It doesn’t mean much to say that Renata Adler’s journalism isn’t as interesting as her novels — almost nothing is as interesting as Renata Adler’s novels. In 2013, the American publishing house New York Review Books reissued her two slim novels Speedboat and Pitch Dark. These had been cultish hits when they were first published, 30 years earlier, and it was easy to see why. They are excellent skewers of the complacency and pomp of American society and fashion: funny, manic, memorable and made up of tiny, brilliant scenes. ‘Her husband had invented a calorie-free spaghetti from seaweed,’ she writes of one party guest: ‘He was the world’s yet unacknowledged living authority on seaweed and its many uses. She was quite eloquent about it. I was interested for nearly seven hours.’ On republication, people loved these two novels all over again, and now the same publishers have, very sensibly, issued a new selection of Adler’s other writings, mostly long New Yorker-ish essays and some heavyweight reviews.
Adler’s subjects are the institutions of American cultural and political life: the government and the media, demonstrations and marches, the National Guard and the Supreme Court. Specifically, she’s interested in newspapers and films, and spent a year as the film critic for the New York Times. Included here is her hatchet-job on the film critic Pauline Kael (‘She has an underlying vocabulary of about nine favourite words’).
Beneath all this, what draws her is the way people talk. At a civil rights march in 1965, she overhears one student: ‘I’m worried, though, about the Maoists.’ At a conference for radical political groups, in Chicago in 1967, she listens to the delegates. ‘What is the criterion for being black?’ someone asks. Whole cultural moments are conjured in these tiny phrases and it is tempting to — like Adler — simply quote them without any editorial comment.
These essays are inevitably a little dated. Watergate, the Starr Report, and the 1987 nomination of the extreme conservative judge Robert Bork to the supreme court all feel like the hot topics of a different time; and it takes a particular American insularity to be quite so convinced of the almost biblical importance of the New York Times. Perhaps that is simply America: moral, in complicated and sometimes troubling ways; a little self-important; composed of old-fashioned but still hugely resonant political debates. That grandiosity is precisely the subject of the novels. From Speedboat, again:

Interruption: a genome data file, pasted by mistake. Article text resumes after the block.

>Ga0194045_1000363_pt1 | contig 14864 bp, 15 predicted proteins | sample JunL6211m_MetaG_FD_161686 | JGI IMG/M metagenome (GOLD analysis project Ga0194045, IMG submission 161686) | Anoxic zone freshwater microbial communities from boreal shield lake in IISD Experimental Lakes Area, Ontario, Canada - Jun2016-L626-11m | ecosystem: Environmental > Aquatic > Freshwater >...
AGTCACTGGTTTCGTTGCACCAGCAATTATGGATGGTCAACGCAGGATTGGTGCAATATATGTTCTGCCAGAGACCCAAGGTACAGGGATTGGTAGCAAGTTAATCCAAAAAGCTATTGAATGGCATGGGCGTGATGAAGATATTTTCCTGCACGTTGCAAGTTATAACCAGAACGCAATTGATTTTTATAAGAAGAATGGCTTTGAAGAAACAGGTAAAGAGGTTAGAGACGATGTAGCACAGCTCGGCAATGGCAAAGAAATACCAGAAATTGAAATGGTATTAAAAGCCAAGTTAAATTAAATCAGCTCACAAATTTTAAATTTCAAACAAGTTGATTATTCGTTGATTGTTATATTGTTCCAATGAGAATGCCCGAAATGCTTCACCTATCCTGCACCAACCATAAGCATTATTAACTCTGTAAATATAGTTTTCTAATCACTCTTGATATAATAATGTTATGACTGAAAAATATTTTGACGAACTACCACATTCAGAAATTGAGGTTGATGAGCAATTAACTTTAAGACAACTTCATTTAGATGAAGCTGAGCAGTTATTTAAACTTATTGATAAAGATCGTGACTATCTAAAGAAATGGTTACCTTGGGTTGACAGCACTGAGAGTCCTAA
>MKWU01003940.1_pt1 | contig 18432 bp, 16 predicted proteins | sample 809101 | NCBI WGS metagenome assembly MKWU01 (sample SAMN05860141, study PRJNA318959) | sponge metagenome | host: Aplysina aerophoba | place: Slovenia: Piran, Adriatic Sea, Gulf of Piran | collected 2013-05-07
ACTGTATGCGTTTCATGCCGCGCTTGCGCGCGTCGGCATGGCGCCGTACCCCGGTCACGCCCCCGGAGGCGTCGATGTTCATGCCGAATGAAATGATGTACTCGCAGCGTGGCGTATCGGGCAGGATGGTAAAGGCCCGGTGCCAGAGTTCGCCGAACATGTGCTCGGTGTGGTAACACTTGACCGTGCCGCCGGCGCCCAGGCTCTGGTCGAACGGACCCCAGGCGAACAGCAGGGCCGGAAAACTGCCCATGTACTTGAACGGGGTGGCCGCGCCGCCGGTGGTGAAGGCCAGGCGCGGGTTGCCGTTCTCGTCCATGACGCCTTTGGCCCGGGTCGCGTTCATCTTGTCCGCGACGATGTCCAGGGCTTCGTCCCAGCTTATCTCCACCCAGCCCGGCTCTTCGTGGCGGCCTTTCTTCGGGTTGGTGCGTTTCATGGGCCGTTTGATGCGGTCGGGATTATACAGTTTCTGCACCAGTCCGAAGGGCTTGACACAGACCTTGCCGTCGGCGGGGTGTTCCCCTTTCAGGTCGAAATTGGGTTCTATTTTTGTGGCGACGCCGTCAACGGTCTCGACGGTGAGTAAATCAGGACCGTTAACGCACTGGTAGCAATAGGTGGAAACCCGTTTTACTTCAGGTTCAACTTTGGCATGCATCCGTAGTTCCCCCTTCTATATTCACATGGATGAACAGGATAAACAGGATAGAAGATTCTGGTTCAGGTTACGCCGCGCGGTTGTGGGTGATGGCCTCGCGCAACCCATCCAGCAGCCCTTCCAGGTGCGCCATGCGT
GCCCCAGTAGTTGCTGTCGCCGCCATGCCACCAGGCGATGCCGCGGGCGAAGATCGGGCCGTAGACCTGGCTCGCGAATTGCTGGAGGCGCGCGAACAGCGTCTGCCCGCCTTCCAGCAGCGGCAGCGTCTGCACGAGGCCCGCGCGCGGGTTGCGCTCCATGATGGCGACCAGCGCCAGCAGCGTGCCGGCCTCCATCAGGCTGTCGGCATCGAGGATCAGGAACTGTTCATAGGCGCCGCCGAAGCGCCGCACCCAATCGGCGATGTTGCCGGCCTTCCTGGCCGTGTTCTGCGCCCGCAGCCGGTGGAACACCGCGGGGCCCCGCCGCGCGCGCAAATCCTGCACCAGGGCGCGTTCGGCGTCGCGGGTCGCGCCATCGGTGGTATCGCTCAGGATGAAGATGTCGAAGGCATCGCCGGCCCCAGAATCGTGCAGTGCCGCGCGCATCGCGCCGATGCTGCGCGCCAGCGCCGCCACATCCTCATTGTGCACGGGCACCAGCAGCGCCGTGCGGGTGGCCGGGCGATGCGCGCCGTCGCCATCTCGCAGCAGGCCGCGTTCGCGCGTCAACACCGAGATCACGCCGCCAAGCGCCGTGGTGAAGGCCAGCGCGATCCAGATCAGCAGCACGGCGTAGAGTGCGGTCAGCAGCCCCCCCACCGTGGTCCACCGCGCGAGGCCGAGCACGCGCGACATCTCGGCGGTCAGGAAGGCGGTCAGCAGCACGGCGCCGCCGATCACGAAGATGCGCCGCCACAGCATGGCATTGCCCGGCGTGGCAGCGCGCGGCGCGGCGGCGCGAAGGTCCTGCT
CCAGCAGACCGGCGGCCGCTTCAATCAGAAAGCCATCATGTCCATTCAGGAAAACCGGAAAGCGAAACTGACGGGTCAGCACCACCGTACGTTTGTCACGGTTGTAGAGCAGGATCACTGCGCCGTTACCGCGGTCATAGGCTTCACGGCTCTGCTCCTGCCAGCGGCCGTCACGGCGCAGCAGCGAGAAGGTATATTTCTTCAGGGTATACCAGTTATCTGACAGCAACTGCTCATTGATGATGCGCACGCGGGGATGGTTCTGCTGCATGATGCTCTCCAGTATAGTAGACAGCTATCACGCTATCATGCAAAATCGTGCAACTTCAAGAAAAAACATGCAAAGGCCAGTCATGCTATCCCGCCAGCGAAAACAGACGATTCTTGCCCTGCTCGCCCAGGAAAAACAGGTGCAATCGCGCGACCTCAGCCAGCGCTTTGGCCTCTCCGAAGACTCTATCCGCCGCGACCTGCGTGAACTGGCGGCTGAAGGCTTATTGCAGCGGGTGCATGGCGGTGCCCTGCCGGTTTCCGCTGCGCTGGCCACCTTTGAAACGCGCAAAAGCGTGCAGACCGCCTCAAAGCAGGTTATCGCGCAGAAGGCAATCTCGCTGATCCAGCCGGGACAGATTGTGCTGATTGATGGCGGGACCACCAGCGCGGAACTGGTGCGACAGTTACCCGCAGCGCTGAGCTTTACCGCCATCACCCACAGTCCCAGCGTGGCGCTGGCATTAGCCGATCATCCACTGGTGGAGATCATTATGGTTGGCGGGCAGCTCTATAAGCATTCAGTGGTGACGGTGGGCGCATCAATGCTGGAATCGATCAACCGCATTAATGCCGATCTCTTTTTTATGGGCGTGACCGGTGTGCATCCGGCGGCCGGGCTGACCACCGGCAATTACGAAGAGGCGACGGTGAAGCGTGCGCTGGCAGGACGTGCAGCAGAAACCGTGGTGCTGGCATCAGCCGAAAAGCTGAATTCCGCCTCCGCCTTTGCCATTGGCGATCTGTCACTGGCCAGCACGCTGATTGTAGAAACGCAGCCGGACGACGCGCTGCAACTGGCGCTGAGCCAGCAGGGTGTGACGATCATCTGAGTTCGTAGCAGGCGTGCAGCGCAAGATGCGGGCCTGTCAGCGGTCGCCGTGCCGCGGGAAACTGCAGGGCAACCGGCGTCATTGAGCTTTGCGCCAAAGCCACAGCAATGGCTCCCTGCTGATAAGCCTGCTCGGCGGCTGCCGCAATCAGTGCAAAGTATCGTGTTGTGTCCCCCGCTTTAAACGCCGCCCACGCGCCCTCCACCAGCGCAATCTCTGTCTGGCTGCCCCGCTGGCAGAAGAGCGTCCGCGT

‘I yield to myself,’ the congressman said, at the start of the speech with which he was about to enter history, ‘as much time as I will consume.’
This precise noticing with a satirical edge is what makes these essays still valuable today. Adler treats the slightly confused idealism of the civil rights marches of the late 1960s, for example, with light irony and broad affection:
The people in the line linked arms, and the procession was long enough to permit the marchers to sing five different civil rights songs without confusion; the vanguard could not hear what the rearguard was singing.
The image is double, of course: the marchers are confused and yet admirable, sympathetic and yet singing too many songs.
It is hard to read Adler’s accounts of these old non-violent campaigns without recalling that America still struggles with vast civil rights disturbances today, but that they are now much more violent. If Adler has an heir it might be someone like the recently retired TV satirist Jon Stewart, who shares both her moral wryness and love for America. Perhaps the real loss is that nobody quite this careful is still paying attention.
Available from the Spectator Bookshop, £16, Tel: 08430 600033
Subscribe to The Spectator Australia today for a quality of argument not found in any other publication. Subscribe – Try a month free